In any case, there are some grounds for questioning whether Dawkins’s project is even meaningful. As T.S. Eliot famously observed, to ask whether we would have been better off without religion is to ask a question whose answer is unknowable. Our entire history has been so thoroughly shaped by Judeo-Christian tradition that we cannot imagine the present state of society in its absence. But there’s a deeper point and one that Dawkins also fails to see. Even what we mean by the world being better off is conditioned by our religious inheritance. What most of us in the West mean¢â¬âand what Dawkins . . . means¢â¬âis a world in which individuals are free to express their thoughts and passions and to develop their talents so long as these do not infringe on the ability of others to do so. But this is assuredly not what a better world would look like to, say, a traditional Confucian culture. There, a new and improved world might be one that allows the readier suppression of individual differences and aspirations. The point is that all judgements, including ethical ones, begin somewhere and ours, often enough, begin in Judaism and Christianity. Dawkins should, of course, be applauded for his attempt to picture a better world. But intellectual honesty demands acknowledging that his moral vision derives, to a considerable extent, from the tradition he so despises. . .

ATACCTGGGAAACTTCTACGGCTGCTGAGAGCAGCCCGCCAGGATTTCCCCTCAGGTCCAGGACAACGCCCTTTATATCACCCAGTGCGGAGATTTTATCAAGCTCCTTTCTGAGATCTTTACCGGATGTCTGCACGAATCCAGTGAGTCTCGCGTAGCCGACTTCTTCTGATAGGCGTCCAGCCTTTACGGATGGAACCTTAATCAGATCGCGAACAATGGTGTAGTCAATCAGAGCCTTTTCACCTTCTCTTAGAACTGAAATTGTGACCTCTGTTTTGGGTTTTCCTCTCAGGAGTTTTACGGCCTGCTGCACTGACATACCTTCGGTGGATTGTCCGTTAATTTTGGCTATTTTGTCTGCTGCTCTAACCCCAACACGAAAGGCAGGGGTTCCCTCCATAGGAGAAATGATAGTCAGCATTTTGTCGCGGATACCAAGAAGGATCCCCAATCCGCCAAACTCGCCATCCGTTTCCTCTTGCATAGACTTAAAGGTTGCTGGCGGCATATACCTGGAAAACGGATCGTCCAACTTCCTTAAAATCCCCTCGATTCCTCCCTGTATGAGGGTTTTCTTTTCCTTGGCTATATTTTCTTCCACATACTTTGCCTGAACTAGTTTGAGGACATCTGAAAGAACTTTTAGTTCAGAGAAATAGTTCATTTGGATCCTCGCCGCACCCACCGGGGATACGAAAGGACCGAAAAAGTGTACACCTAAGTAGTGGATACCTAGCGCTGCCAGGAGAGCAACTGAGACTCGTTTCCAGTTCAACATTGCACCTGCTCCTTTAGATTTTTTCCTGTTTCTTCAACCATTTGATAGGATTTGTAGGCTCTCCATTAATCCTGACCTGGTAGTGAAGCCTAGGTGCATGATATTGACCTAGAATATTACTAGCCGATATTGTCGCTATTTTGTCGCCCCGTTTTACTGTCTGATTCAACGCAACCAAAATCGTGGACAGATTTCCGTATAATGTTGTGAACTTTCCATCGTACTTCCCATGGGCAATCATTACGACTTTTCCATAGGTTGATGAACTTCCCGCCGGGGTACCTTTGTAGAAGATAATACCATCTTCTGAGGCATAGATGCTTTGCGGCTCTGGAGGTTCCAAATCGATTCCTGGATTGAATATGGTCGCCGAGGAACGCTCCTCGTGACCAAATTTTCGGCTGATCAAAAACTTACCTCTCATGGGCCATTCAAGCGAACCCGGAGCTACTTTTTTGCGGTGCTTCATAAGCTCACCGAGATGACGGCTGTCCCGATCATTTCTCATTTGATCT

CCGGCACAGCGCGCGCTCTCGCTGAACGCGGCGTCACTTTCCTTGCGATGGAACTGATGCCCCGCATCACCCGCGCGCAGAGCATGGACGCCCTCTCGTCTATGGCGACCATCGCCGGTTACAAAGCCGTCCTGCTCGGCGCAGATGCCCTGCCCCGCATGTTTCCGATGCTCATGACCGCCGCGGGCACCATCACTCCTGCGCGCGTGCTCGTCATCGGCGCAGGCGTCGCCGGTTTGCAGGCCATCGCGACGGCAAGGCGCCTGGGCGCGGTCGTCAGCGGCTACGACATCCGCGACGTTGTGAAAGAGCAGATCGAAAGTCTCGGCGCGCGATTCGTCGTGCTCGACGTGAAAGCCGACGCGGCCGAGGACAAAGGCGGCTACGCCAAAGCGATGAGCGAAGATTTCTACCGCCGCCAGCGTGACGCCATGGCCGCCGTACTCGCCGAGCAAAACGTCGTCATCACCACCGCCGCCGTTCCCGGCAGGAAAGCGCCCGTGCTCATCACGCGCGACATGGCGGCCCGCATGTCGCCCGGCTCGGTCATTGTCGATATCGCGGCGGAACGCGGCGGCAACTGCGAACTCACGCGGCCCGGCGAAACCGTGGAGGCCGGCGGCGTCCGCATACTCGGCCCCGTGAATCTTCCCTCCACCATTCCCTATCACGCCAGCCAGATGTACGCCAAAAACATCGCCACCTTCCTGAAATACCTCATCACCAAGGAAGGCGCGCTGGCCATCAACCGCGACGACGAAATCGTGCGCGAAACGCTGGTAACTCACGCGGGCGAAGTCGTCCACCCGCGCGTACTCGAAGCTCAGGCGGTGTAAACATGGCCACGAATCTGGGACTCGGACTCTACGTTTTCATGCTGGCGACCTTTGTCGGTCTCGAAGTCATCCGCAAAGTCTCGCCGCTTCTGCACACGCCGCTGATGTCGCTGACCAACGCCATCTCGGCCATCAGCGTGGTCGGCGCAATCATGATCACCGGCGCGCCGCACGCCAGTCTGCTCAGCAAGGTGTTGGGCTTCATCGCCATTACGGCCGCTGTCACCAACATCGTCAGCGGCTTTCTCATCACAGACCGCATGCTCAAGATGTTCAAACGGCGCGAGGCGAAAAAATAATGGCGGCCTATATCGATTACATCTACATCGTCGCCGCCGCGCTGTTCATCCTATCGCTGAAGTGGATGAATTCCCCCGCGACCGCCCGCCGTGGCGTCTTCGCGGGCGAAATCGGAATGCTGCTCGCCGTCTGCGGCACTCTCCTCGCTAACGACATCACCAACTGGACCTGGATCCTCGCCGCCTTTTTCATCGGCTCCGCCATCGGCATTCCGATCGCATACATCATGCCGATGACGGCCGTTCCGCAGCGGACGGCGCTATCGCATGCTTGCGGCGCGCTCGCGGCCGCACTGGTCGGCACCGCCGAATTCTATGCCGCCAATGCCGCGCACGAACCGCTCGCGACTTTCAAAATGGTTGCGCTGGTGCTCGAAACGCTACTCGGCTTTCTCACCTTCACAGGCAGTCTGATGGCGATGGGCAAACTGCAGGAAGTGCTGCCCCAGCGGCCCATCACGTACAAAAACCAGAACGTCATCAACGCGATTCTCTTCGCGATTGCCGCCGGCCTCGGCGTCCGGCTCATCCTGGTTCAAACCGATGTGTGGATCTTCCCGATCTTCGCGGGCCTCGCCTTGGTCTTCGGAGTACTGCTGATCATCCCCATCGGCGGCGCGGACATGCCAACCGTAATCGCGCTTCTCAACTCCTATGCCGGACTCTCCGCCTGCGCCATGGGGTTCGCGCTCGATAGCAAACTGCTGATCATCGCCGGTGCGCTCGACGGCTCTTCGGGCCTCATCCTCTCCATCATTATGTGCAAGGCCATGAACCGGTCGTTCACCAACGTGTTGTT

The reason Dawkins thinks he has something to say about God is, of course, clear: he is an evolutionary biologist. And as we all know, Darwinism had an early and noisy run-in with religion. What Dawkins never seems to consider is that this incident might have been, in an important way, local and contingent. It might, in other words, have turned out differently, at least in principle. Believers could, for instance, have uttered a collective “So what?” to evolution. Indeed some did. The angry reaction of many religious leaders to Darwinism had complex causes, involving equal parts ignorance, fear, politics, and the sheer shock of the new. The point is that it’s far from certain that there is an ineluctable conflict between the acceptance of evolutionary mechanism and the belief that, as William James putit, “the visible world is part of a more spiritual universe.” Instead, we and Dawkins might simply be living through the reverberations of an interesting, but not especially fundamental, bit of Victorian history. If so, evolutionary biology would enjoy no particularly exalted pulpit from which to preach about religion.